• Members in commercial State agencies will not be involved in this ballot as they are not directly employed by civil or public service employers.


Will it be an ‘aggregate ballot’?

This is not an aggregate ballot. (An ‘aggregate ballot’ is one where each union is bound by the collective outcome of all ballots, even if their own members voted against industrial action.)


Why wait until end-September to take industrial action?

This is to allow the ballots to take place, ensure enough time to properly coordinate any industrial action, and give adequate notice of industrial action as required by law.


What form will industrial action take?

Union members will be asked to sanction industrial action up to and including strike action. This will give a mandate to take strike action and/or more limited forms of action such as a work to rule, a ban on overtime, or other forms of non-co-operation.

The precise nature and timing of industrial action will be decided by affiliated unions, in consultation with the ICTU Public Services Committee, once ballots are completed.


How will industrial action impact public services?

Unions and their members only ever consider industrial action as a last resort because we know it means inconvenience for the people who depend on the important and valued services we provide.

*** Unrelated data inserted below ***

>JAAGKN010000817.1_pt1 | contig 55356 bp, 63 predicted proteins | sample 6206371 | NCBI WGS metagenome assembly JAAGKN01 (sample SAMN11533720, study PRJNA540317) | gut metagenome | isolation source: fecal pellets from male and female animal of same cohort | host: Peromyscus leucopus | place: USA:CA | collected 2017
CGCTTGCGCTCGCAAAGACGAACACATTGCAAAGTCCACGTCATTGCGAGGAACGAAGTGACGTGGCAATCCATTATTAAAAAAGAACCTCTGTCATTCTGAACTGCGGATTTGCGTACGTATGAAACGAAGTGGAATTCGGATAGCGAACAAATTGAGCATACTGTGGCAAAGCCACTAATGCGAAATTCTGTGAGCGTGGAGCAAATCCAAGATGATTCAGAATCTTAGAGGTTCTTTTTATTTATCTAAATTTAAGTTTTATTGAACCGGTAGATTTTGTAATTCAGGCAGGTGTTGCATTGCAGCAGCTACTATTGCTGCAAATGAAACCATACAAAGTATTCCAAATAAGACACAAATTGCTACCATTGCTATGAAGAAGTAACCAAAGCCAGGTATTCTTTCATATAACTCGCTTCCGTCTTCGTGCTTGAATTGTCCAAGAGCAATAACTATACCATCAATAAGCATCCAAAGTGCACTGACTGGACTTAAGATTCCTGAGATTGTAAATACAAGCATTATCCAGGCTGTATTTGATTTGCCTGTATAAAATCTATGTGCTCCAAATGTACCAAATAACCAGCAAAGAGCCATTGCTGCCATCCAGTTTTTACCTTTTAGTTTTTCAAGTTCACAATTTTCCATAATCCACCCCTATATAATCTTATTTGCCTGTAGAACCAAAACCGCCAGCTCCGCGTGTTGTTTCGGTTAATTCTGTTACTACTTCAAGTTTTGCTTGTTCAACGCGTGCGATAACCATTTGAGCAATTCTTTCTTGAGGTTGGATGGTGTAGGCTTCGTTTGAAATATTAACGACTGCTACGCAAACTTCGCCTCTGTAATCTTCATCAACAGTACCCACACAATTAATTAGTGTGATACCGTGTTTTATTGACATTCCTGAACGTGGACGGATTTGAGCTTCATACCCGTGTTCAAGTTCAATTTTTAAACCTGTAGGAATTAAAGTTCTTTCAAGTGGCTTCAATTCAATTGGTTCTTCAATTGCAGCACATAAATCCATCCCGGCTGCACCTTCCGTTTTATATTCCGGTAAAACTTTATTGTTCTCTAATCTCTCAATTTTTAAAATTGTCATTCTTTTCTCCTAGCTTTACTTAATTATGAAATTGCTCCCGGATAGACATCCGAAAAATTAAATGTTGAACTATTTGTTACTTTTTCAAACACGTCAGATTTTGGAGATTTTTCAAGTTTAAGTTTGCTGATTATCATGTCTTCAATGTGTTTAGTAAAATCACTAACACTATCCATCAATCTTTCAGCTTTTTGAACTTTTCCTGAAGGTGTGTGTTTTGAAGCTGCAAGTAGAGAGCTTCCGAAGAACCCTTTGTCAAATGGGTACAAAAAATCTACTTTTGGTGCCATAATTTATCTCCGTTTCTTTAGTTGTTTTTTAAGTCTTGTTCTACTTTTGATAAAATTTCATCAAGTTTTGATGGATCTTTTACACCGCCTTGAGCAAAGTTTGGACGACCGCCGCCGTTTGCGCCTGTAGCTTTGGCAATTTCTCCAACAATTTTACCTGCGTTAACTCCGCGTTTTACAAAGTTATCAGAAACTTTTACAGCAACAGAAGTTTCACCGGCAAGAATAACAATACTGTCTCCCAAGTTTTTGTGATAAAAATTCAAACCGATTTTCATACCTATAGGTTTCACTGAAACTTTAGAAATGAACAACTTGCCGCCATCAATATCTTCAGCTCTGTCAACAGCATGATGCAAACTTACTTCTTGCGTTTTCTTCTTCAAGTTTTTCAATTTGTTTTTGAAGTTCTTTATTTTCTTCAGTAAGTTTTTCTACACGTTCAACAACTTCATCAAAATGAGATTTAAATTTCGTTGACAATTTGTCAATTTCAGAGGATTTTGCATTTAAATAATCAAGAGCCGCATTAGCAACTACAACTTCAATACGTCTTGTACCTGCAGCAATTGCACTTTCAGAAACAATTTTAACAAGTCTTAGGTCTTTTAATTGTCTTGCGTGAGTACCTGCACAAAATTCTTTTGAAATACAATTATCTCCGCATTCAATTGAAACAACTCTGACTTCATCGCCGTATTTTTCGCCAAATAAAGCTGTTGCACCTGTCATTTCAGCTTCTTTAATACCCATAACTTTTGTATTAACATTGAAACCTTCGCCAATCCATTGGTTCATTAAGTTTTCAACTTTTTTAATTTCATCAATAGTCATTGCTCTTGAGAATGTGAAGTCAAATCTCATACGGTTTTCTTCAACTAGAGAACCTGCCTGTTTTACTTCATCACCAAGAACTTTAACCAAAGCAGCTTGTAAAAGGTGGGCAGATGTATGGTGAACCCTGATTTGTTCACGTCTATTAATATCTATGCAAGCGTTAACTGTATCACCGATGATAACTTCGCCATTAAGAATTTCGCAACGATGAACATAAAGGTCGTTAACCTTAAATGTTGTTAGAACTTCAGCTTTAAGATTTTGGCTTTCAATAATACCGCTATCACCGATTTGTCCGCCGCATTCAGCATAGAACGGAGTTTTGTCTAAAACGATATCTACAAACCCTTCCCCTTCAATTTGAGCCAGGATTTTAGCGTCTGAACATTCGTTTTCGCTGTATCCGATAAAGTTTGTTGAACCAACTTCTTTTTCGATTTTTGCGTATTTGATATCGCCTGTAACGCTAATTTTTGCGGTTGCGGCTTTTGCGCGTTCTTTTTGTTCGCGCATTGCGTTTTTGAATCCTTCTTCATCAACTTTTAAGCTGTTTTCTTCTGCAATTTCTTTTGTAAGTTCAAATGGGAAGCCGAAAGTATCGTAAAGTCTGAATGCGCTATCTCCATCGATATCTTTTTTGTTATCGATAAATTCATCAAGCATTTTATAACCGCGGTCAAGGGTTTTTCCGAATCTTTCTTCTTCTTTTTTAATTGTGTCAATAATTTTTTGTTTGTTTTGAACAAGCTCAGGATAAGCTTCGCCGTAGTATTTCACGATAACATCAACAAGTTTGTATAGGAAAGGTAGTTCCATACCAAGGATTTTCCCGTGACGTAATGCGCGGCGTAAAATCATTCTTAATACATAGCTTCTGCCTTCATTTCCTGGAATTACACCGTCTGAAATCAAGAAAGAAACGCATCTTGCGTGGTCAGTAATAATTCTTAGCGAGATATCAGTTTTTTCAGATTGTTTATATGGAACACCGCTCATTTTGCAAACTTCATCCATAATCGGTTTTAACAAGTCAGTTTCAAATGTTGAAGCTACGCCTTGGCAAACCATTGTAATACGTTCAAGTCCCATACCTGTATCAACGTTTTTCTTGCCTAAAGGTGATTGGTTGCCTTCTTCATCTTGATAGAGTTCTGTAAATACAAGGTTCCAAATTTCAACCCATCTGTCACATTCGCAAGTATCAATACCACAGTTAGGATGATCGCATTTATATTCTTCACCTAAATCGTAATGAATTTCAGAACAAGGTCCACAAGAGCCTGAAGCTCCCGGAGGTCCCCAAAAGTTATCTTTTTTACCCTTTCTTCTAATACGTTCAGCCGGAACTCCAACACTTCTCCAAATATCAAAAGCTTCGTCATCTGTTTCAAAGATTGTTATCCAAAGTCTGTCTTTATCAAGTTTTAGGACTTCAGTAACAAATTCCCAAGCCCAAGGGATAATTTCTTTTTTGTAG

This campaign has developed because of the Government’s wholly inadequate response to the cost-of-living crisis and, specifically, its impact on State employees. Unions have told the WRC that we are ready to be flexible in negotiations if the Government is prepared to move.

If there is industrial action, unions and their members will ensure that emergency cover is in place so that the safety and dignity of service users is maintained and protected across the public services.


What happens if the ballots reject industrial action?

If one or more unions vote against industrial action, it will severely weaken the campaign’s strength and ability to deliver decent pay awards for workers who are currently bearing the full brunt of large and sustained increases in the cost of home heating, fuel, food, housing, childcare, and many other essentials.


What is the ICTU Public Services Committee?

The Irish Congress of Trade Unions (ICTU) is the sole federation for trade unions in Ireland, north and south. Its Public Services Committee is made up of all affiliated unions in the Republic of Ireland who have members in the civil and/or public service. It’s made up of unions that collectively represent well over 90% of the State’s civil and public servants.

The committee elects officers, who negotiate public service agreements on behalf of all affiliated public service unions. The outcomes of these negotiations are put to ballots of members in individual unions before a collective decision to accept or reject is taken on the basis of weighted votes. In other words, each union’s voting power reflects the size of its membership in the civil and public service.


Fórsa local meetings

A series of informational meetings on the issue have been arranged around the country by union officials. Details of confirmed meetings are available here.